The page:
story by Alexis Ann
If you’re a regular reader of the Resident, you know that I served in the Montana Army National Guard. My commander, Adjutant General John “Jim” Womack, whom with great reverence, we called, “The Old Man”, was a leader of the people. He paid attention to his family…his troops, in all ranks. The Old Man didn’t care if you wore a star or if you were a private. He cared that you were part of his Army and he wanted to know “all was well” with you and how he could help make your life better. The General knew what was going on with his 3500 troops and even with me when I was attending Officer’s Basic Training at Fort McClellan, Alabama….
I was having a rough time transitioning from grad school to officer’s training, having had no prior military experience. Just the climate change from the Big Sky Country to the humid South was effort enough for me. It wasn’t until years later that I found out why my extra duties lightened up… from latrine duty to bulletin board duty. The General made a call from Montana and spoke with the Captain, my commanding officer. He was checking on how Montana’s lieutenant was doing.
My buddy Jack Walsh, born and raised in Butte was working in the copper mines, following in his father’s footsteps but his dream was to train to become a Montana State Trooper. The Old Man got wind of this and made a call on Jack’s behalf and that call turned into Colonel Walsh and later General Womack’s Chief of Staff.
These two examples are no different than what he did for any of his soldiers…or “Tigers”, as he called us.
That big booming voice that called out to so many on the streets of Dillon, MT, was silenced on 11-11-11. The General lead his last command on Veterans Day, after suffering a severe stroke on Sunday, Nov. 6.
John “Jim” Womack was born in Ennis, MT, on September 26, 1920 to Frances and Emmett Womack. He was a 1938 graduate of Ennis High School and earned his degree from Montana State Normal College in 1947. He was awarded a Master’s Degree in Education in 1955.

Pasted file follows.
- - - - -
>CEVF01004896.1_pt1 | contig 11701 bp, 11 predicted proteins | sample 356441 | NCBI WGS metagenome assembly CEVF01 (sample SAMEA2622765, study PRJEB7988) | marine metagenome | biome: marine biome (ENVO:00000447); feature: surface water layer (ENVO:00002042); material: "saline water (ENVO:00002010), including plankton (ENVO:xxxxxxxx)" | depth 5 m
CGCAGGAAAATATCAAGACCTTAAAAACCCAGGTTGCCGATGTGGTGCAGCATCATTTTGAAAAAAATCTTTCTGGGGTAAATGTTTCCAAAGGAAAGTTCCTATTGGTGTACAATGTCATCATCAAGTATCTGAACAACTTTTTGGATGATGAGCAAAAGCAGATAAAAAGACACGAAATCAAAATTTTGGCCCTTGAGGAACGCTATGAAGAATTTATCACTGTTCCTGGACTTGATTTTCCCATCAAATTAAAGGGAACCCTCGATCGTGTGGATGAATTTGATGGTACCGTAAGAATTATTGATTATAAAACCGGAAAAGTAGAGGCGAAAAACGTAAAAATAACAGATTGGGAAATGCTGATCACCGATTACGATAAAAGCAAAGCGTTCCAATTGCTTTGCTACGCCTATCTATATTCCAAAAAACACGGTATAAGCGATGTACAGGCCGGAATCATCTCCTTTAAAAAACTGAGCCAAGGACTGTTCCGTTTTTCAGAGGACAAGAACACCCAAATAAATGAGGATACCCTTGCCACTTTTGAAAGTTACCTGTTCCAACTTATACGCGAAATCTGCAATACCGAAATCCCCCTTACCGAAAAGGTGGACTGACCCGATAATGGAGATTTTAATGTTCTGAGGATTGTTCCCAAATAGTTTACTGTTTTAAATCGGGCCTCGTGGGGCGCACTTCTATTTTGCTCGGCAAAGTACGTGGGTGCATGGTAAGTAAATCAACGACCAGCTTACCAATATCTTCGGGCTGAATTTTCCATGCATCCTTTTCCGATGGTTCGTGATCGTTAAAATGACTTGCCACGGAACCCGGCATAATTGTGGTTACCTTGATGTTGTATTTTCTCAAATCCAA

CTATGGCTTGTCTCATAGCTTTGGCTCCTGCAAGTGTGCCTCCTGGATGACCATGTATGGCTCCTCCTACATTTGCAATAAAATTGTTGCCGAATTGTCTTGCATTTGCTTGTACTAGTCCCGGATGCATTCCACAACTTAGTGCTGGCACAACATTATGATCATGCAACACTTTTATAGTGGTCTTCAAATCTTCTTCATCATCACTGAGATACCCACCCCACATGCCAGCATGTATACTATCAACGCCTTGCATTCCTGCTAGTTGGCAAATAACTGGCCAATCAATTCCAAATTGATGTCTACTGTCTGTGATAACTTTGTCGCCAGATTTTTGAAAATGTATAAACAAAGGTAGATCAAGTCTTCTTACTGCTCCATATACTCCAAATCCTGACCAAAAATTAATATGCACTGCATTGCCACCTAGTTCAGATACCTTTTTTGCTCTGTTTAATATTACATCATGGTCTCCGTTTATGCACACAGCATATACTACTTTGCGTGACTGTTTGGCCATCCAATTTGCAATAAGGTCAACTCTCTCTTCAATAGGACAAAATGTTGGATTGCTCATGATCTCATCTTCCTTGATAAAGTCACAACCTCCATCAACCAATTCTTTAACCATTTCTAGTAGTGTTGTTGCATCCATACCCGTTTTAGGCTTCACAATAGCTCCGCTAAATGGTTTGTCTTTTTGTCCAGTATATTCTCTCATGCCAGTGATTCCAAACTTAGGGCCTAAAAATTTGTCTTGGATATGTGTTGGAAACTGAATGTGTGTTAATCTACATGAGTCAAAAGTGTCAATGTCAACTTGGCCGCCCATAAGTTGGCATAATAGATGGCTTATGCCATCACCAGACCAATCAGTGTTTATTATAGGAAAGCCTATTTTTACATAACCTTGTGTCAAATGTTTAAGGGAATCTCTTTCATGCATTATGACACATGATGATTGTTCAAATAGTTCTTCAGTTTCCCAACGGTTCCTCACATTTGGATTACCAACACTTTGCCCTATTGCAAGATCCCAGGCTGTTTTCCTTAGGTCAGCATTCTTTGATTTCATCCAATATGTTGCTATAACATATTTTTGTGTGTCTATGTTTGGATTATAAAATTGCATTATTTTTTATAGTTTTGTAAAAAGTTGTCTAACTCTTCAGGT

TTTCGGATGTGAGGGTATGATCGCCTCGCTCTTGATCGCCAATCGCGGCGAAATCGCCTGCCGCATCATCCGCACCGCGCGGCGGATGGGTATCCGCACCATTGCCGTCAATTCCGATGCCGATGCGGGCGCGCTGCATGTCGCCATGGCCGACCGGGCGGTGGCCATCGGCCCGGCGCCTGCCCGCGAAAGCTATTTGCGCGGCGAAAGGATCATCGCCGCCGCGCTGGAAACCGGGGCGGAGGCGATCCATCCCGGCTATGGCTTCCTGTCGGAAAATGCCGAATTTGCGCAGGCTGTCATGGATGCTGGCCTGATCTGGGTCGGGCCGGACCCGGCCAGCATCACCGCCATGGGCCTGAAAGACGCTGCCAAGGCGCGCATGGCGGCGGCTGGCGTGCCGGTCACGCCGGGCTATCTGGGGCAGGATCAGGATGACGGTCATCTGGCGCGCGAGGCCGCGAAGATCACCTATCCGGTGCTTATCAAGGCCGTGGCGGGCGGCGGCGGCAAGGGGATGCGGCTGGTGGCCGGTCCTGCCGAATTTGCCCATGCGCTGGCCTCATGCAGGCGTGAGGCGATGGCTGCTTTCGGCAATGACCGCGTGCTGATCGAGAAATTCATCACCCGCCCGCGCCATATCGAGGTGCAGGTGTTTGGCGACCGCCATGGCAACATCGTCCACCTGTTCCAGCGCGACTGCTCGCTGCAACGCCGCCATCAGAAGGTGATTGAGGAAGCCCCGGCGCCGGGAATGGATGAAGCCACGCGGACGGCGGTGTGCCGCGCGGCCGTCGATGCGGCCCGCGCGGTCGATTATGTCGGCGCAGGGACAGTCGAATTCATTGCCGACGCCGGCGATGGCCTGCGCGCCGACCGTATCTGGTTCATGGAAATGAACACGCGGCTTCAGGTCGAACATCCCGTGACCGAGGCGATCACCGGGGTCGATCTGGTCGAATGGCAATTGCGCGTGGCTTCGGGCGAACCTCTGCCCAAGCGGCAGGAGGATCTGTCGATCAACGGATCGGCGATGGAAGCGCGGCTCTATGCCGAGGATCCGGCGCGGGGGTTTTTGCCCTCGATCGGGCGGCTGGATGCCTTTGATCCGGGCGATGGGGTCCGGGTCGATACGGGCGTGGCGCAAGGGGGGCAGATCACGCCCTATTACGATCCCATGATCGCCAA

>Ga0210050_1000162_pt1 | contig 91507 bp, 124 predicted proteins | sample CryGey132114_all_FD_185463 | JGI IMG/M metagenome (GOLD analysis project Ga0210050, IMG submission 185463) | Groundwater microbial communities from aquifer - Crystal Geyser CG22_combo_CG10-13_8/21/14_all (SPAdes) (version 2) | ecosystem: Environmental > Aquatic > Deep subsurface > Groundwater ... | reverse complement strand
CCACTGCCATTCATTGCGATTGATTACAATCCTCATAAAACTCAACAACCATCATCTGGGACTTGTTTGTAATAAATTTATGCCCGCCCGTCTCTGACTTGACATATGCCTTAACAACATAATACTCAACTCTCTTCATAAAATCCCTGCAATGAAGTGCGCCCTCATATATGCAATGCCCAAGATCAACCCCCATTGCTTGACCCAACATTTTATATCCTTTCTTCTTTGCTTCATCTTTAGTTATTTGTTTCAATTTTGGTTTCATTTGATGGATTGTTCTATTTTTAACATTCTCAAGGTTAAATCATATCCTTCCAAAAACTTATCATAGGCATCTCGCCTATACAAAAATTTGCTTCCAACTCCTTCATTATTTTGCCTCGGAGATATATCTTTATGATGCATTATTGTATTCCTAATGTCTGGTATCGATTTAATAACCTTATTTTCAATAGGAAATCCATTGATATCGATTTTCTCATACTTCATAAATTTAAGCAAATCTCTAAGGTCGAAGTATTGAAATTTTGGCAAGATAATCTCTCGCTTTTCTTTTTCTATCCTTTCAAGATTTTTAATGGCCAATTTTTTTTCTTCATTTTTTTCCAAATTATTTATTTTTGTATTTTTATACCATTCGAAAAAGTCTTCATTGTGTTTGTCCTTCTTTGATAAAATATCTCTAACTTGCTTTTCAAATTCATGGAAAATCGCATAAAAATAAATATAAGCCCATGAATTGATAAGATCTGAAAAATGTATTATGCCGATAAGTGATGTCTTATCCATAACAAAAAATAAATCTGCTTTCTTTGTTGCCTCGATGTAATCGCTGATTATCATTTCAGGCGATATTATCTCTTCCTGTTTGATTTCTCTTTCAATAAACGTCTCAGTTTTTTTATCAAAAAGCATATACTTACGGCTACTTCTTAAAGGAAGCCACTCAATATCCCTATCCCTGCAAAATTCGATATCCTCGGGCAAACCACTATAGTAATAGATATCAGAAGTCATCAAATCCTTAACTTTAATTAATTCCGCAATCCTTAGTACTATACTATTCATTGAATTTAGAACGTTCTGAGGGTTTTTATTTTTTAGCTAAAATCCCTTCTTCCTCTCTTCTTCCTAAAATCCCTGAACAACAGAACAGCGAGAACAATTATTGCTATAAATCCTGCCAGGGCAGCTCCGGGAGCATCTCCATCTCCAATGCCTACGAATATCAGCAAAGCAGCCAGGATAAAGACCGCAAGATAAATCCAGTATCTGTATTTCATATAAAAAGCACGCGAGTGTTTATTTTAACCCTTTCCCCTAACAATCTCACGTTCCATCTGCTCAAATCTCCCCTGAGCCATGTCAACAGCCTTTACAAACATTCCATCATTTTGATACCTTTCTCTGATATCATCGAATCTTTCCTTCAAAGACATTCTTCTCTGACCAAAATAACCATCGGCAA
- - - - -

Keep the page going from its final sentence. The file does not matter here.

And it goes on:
Jim met Vivian Marie Love and they were married in November 1942. There were four boys born to this union. Vivian and Jim lost their two middle sons. Jon D passed away in 1970 with a brain tumor. Joe, founder of the Dillonite Daily, died in 2000 from complications of Type 1 diabetes.
Jim enlisted in the US Army in April of 1942. He was commissioned a second lieutenant in 1945 at Fort Bennington, Ga. He joined the Montana National Guard in May of 1949. He served as a company and battalion commander.
In 1969, Col. Womack was appointed to the office of the adjutant general of the Montana National Guard. He was promoted to the rank of major general and held that office until his retirement in January of 1981.
Jim had a variety of business interests in Montana including founding the Dillon Cable TV System, Carter Creek Mining Company, Pacific Mining, Minerals Engineering and many other enterprises with his long time partners and close friends Carl Davis and John Erb. Many remember him as their teacher and many others remember him as principal Womack.
His hobbies include going to garage and estate sales. He was an avid collector of books on western history. He co-founded the Western Historical Library with Steve Hamilton in Three Forks, MT, with over 14,000 volumes at present time.
The General leaves behind his wife of 69 years who he lovingly called “Little Grammie,” his sons Jim and Jack (wife Kathy), daughter-in-law Brenda Womack and adopted daughter Juanita Browne, grandchildren Jon, Dillon, Jennifer, Jeff, Carson, Kylie, Alexa and Wyatt, two great-grandchildren, along with many other nieces, nephews, cousins and many, many special family and friends.
I was honored to serve under General Womack’s command as a lieutenant in the Montana Army National Guard. I will miss HIM. SALUTE.
Memorials may be made to Juvenile Diabetes Research Foundation (JDRF) 26 Broadway, 14th Floor, New York, New York 10004 or www.jdrf.org, Beaverhead Humane Society, Dillon Food Pantry or a memorial of the donor’s choice. A guestbook is available on-line at www.brundagefuneralhome.com